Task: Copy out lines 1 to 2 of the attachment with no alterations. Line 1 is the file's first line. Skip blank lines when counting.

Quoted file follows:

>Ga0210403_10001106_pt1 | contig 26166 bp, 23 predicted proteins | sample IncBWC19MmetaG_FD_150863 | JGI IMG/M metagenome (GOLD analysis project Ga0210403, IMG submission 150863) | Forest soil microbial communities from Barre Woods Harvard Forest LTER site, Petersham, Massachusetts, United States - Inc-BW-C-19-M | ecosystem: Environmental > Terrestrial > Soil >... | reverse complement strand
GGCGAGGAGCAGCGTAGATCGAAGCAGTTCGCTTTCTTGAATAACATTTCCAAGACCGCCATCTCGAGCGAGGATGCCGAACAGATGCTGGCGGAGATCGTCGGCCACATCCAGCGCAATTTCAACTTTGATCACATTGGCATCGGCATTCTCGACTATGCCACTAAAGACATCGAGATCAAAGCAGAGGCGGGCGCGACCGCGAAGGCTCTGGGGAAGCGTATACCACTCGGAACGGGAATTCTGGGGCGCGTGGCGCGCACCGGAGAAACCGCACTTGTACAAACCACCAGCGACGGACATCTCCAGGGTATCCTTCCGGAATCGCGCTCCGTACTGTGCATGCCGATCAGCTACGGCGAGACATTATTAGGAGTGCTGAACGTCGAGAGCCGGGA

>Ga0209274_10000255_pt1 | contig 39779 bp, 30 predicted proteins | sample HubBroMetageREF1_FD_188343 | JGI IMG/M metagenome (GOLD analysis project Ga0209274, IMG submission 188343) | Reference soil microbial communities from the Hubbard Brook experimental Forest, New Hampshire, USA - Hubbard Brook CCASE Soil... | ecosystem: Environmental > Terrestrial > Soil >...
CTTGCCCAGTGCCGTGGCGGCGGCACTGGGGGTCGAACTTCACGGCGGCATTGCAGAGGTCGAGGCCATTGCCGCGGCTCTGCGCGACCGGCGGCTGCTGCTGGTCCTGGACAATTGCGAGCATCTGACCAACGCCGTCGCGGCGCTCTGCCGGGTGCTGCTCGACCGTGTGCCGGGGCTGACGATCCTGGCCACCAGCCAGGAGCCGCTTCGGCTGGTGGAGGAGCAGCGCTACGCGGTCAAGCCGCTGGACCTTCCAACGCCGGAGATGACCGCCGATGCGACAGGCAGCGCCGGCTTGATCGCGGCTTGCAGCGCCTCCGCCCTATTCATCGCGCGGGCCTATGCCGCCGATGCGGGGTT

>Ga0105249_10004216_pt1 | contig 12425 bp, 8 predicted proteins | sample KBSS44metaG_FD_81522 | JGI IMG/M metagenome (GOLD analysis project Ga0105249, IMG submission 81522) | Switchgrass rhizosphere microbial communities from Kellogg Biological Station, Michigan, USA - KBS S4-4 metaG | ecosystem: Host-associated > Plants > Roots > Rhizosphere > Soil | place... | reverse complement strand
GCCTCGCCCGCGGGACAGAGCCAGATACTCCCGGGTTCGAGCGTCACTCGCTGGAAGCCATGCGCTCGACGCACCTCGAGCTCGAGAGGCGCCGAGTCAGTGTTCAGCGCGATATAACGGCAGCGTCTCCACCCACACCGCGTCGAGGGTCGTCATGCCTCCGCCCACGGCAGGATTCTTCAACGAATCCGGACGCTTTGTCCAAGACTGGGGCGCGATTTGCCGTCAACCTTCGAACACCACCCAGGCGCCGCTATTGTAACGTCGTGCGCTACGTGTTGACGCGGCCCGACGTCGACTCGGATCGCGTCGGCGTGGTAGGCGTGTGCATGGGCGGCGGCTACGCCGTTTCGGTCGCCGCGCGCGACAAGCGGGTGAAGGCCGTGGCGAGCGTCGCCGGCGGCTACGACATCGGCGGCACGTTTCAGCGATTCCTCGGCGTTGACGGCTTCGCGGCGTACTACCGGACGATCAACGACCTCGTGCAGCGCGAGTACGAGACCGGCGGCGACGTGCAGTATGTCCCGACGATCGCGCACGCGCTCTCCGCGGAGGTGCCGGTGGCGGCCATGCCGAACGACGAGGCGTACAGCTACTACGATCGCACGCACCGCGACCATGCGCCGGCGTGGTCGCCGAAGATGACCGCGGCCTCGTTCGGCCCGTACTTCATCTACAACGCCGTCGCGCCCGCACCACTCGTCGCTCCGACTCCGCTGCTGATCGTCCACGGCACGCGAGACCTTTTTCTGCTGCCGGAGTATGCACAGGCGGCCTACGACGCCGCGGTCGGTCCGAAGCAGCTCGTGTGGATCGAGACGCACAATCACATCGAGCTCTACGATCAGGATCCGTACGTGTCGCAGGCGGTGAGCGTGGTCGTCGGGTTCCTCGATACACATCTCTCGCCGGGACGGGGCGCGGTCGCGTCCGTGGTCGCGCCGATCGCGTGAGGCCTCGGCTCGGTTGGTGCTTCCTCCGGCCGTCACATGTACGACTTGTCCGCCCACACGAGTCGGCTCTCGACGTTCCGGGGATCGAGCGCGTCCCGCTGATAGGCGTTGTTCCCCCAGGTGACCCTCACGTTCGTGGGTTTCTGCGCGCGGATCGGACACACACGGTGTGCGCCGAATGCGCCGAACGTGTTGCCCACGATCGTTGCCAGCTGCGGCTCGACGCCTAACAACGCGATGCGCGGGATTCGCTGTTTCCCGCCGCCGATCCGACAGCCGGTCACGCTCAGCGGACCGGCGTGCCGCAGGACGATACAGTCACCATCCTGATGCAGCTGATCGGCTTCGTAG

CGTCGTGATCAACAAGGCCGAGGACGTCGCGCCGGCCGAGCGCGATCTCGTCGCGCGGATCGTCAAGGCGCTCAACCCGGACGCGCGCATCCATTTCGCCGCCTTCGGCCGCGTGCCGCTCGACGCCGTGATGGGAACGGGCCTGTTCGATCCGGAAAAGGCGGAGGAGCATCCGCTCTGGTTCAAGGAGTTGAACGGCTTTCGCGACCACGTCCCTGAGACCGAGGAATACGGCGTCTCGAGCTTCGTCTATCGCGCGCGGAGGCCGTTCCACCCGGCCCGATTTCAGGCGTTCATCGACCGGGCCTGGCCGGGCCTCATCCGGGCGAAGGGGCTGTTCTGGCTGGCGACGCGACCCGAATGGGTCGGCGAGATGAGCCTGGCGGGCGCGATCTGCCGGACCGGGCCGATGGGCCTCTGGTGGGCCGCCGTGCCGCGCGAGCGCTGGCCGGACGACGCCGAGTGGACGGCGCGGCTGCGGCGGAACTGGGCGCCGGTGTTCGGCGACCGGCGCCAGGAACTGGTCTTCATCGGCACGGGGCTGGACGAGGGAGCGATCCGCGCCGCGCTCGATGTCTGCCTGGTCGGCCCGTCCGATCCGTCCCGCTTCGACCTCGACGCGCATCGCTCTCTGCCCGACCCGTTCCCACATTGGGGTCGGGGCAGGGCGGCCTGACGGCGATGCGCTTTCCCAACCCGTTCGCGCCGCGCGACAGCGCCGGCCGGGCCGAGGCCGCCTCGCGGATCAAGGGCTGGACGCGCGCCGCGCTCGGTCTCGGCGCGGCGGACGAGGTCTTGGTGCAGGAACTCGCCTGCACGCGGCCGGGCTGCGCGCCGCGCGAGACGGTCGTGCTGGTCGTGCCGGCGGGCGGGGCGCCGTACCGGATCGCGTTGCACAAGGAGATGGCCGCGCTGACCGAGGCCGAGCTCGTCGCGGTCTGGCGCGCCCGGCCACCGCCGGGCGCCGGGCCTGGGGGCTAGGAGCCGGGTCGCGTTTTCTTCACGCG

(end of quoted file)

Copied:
>Ga0210403_10001106_pt1 | contig 26166 bp, 23 predicted proteins | sample IncBWC19MmetaG_FD_150863 | JGI IMG/M metagenome (GOLD analysis project Ga0210403, IMG submission 150863) | Forest soil microbial communities from Barre Woods Harvard Forest LTER site, Petersham, Massachusetts, United States - Inc-BW-C-19-M | ecosystem: Environmental > Terrestrial > Soil >... | reverse complement strand
GGCGAGGAGCAGCGTAGATCGAAGCAGTTCGCTTTCTTGAATAACATTTCCAAGACCGCCATCTCGAGCGAGGATGCCGAACAGATGCTGGCGGAGATCGTCGGCCACATCCAGCGCAATTTCAACTTTGATCACATTGGCATCGGCATTCTCGACTATGCCACTAAAGACATCGAGATCAAAGCAGAGGCGGGCGCGACCGCGAAGGCTCTGGGGAAGCGTATACCACTCGGAACGGGAATTCTGGGGCGCGTGGCGCGCACCGGAGAAACCGCACTTGTACAAACCACCAGCGACGGACATCTCCAGGGTATCCTTCCGGAATCGCGCTCCGTACTGTGCATGCCGATCAGCTACGGCGAGACATTATTAGGAGTGCTGAACGTCGAGAGCCGGGA